# What is the difference between recursive bisection and direct k-way partition?

The usual problem of graph partitioning is to split a graph (or a mesh) into two partitions.

According to its Github repository's README file, KaHyPar supports both recursive bisection and direct k-way partitioning.

I suppose that recursive bisection is just a recursive application on the partitions of a graph produced by a partition algorithm which produces two partitions, whereas direct k-way partitioning may not use recursion, but it's simply an algorithm which tries to divide the graph directly into the desired number of partitions.

If this is correct, are there any other differences between the two approaches? If not, what is the difference between the two approaches? By the way, is the terminology consistent throughout the literature?

## 1 Answer

Your intuition is correct -- a bisection method cuts the (hyper)graph in two, and recursive bisection repeatedly applies this strategy until the desired number of cuts have been made. Direct partitioning on the other hand tries to immediately divide up the graph.

Part of the divide between the two is historical. Some of the earliest successful heuristics for graph partitioning were based on bisection rather than direct partitioning. These bisection methods were based on using the second eigenfunction of the graph Laplacian (the Fielder vector). This technique is called spectral bisection if you want the term to search for. There are also some really nice notes about spectral bisection here. In any case, if the number of partitions is a power of two, you can apply spectral bisection recursively and get a usable (if not necessarily optimal) partition, but for an arbitrary number of partitions it's not immediately obvious how to proceed. Good heuristics for directly partitioning a graph only came later. Many of them built on the ideas behind spectral graph partitioning, i.e. using not just the second but many eigenfunctions of the graph Laplacian.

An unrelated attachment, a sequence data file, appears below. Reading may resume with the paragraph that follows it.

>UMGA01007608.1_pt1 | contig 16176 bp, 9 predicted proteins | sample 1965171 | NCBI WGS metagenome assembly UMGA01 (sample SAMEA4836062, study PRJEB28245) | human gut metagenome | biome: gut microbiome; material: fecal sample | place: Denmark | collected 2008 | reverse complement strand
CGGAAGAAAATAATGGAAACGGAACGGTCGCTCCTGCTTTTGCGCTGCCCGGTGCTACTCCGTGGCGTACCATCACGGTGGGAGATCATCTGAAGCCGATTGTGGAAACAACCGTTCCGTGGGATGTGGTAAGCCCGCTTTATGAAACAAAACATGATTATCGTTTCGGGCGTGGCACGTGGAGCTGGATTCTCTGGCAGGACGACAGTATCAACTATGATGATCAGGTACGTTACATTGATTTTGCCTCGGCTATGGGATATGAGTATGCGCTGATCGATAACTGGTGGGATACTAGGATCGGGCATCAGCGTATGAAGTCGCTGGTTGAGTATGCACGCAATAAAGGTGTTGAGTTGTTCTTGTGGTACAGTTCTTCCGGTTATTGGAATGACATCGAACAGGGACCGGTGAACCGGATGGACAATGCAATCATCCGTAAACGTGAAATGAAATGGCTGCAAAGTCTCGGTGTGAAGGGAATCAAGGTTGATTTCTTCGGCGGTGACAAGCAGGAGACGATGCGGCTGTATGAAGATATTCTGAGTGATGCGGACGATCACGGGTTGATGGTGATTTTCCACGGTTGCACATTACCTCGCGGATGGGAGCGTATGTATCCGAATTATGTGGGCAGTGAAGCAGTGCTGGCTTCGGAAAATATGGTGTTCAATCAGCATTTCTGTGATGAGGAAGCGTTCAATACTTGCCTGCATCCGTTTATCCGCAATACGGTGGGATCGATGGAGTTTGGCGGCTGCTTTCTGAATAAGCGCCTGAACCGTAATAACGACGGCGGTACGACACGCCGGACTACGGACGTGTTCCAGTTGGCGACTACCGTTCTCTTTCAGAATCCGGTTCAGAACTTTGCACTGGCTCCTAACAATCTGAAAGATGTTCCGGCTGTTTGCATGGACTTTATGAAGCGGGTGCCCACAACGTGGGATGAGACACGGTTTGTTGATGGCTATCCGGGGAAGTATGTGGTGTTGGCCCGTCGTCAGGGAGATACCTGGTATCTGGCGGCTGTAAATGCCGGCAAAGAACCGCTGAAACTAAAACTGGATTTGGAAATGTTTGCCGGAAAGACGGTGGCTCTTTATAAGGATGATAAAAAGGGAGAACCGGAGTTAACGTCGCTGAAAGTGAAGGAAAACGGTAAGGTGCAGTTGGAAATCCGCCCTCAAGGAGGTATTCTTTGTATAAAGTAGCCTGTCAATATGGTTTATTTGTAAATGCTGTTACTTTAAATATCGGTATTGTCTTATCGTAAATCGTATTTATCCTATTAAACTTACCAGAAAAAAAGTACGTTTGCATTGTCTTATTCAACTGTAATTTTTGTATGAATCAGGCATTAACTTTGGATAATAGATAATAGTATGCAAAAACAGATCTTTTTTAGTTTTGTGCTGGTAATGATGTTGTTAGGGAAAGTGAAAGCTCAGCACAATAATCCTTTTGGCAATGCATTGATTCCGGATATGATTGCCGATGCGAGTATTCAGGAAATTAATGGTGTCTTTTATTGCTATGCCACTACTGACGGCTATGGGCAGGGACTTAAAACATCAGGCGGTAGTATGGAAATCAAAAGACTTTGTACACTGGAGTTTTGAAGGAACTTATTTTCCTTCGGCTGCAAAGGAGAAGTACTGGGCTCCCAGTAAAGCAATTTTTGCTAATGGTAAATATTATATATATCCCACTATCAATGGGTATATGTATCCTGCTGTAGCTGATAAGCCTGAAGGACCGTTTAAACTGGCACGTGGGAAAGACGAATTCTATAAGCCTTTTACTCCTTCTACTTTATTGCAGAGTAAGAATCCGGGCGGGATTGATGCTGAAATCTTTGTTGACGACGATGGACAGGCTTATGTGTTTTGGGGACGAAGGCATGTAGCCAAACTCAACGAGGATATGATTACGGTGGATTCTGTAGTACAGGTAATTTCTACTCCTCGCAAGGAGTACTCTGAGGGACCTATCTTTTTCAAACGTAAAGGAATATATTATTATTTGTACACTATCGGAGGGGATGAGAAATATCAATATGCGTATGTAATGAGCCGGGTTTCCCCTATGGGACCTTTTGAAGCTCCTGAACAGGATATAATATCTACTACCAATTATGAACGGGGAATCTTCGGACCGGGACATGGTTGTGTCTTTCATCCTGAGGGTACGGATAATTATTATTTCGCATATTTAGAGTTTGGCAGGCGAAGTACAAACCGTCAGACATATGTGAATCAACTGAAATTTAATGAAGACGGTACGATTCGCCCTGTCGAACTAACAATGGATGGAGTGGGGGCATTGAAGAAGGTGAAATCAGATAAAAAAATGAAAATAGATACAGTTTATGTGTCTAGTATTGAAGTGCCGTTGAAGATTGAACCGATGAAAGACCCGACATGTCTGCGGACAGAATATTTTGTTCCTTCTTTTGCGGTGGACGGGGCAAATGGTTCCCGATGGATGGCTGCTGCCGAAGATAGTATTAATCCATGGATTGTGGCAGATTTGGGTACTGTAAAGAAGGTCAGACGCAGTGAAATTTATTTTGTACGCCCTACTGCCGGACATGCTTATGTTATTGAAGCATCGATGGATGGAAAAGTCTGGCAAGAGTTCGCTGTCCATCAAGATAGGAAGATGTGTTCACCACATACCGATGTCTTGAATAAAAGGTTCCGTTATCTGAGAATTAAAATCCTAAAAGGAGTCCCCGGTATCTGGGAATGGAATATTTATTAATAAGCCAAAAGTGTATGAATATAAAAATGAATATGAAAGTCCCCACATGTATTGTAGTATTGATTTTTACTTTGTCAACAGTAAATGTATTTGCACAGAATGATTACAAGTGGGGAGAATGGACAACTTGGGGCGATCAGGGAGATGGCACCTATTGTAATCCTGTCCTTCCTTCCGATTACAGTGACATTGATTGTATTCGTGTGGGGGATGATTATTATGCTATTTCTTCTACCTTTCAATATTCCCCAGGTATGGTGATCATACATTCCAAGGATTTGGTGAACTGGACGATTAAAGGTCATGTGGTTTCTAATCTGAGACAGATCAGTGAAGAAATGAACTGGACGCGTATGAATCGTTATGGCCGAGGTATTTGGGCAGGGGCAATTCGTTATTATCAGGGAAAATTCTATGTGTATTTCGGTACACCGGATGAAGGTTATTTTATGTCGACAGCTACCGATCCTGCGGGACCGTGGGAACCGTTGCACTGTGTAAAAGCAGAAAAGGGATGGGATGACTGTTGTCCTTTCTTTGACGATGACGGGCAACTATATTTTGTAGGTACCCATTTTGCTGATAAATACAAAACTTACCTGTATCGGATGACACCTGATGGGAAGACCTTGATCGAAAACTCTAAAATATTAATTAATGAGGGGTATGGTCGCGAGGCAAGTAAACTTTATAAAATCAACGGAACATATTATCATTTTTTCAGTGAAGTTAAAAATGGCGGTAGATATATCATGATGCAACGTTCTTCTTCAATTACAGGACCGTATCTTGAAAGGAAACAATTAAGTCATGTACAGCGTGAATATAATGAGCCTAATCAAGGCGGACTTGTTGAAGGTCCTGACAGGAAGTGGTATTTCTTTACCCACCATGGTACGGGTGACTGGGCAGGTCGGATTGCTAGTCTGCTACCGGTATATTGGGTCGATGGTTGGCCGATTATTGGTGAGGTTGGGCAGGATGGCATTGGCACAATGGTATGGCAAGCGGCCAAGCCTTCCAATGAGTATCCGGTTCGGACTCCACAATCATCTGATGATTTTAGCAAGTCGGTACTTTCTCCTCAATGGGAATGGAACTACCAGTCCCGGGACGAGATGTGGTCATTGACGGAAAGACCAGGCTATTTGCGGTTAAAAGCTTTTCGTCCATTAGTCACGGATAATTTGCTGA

Nowadays the same core ideas are still used, albeit by borrowing ideas from multigrid methods for linear systems; this is how the underlying algorithm in METIS works.

• An important part of this answer is "power-of-two". Think about how you would try to get three equally sized partitions via repeated bisection -- you can't if each bisection step produces equally sized halves of the original graph (which is what most of the bisection algorithms do). – Wolfgang Bangerth Dec 23 '17 at 16:25